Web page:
When I took my Bear Creek Mirage canoe out on the lake the first time I didn’t really expect to find much difference in the way it worked, compared to the aluminum river canoes I was used to renting. In fact, I almost backed out of the intensive shopping approach and bought something else from Bass Bro Shop for a lot less money. But I’d been reading over the years about the old Maine Guide canoe and the three point hull that actually displaced water instead of just skimming over it, and I wanted to know what that was about. The Bear Creek Mirage was the closest thing to it I could afford.
[2/7/2018: Where I went: Just adding this so people will know I’m serious, there’s a lot of good boating and fishing in Arkansas that no one ever uses except the occasional local person like me. To get to Long Creek, first set aside your fear of the people in Deliverance with Burt Reynolds, because that’s where you are going, pretty much. Maybe they filmed that at Denver on Long Creek, I forget. Might want to take a pistol. It’s not really good canoeing because Long Creek is usually small water, so you have to get out and pull the boat from pool to pool, but it was really good fishing there. Power boats can’t go there, and otherwise your only competition is local people who know the good spots. Plus, if you want to walk or portage, Long Creek goes on and on, ten miles farther upstream you’d be in the same endless series of shallow rapids and deep flat-bottomed limestone pools. In storm runoff you get some whitewater but of the sort that will really hurt you. If you get hurt, well, some people do live down that way but it’s not well traveled.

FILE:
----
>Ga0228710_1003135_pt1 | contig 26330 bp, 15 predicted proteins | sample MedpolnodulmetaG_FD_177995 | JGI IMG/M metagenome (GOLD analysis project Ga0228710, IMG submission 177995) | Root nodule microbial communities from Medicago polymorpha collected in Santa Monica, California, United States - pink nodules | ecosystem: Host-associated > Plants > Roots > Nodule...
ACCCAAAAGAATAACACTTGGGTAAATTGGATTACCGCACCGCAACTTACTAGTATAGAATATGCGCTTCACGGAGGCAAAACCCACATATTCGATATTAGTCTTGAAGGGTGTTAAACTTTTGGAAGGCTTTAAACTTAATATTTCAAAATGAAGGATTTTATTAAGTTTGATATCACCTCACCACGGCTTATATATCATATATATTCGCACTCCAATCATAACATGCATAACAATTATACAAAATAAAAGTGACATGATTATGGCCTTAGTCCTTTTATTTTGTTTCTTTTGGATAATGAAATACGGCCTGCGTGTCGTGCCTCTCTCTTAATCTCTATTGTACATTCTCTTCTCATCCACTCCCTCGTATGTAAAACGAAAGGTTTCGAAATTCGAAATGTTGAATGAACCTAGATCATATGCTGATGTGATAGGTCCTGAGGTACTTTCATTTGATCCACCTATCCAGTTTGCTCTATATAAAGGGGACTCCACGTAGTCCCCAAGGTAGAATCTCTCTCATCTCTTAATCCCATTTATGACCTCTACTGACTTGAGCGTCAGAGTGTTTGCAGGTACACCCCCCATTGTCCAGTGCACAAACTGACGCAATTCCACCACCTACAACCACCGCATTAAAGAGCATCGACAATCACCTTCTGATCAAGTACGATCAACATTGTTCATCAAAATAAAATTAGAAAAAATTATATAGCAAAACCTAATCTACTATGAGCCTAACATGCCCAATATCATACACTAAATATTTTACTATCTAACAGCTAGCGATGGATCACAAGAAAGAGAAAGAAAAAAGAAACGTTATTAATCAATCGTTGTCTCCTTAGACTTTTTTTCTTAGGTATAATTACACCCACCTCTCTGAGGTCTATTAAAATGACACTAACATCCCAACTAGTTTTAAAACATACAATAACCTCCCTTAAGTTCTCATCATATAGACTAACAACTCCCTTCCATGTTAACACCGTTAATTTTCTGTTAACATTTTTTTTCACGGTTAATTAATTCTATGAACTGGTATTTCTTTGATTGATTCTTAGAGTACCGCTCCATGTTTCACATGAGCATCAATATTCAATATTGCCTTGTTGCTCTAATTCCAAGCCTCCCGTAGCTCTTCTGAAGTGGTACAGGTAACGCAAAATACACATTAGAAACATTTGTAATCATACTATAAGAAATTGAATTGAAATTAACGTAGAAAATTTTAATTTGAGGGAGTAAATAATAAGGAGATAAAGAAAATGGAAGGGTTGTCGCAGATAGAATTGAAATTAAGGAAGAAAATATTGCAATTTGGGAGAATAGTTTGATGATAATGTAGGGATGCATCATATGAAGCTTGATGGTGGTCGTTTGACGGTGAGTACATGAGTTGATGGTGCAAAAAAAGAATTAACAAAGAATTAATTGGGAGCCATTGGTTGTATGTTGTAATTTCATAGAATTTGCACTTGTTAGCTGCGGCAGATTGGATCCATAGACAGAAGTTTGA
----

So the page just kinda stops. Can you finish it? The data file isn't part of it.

To get to where I tested the Mirage, start at Cricket Creek Public Use Area and paddle up past Hurt Hollow to Enon Cemetary. That will be the left channel, and Long Creek. To the right is Yocum Bridge and Yocum Creek, no good channel there. Don’t go under the bridge. Well, unless you want to fish a bit and listen to the music of the occasional wheels, thump thump, thump thump, thump thump. Yocum Bridge was one of those good old bridges, mostly steel with a wooden roadway, made good music. You enjoyed being there just for the sound. Beats a concrete bridge all to hell.
From there on, just follow Long Creek. With a couple of portages that year I was able to get as far as the first bridge, a cement crossing with just a drain pipe underneath. I suppose you might be able to go farther if you carried the boat across the road but Denver is not really an exciting town. People at the general store would scratch their balls and say, You from aroun’ heah?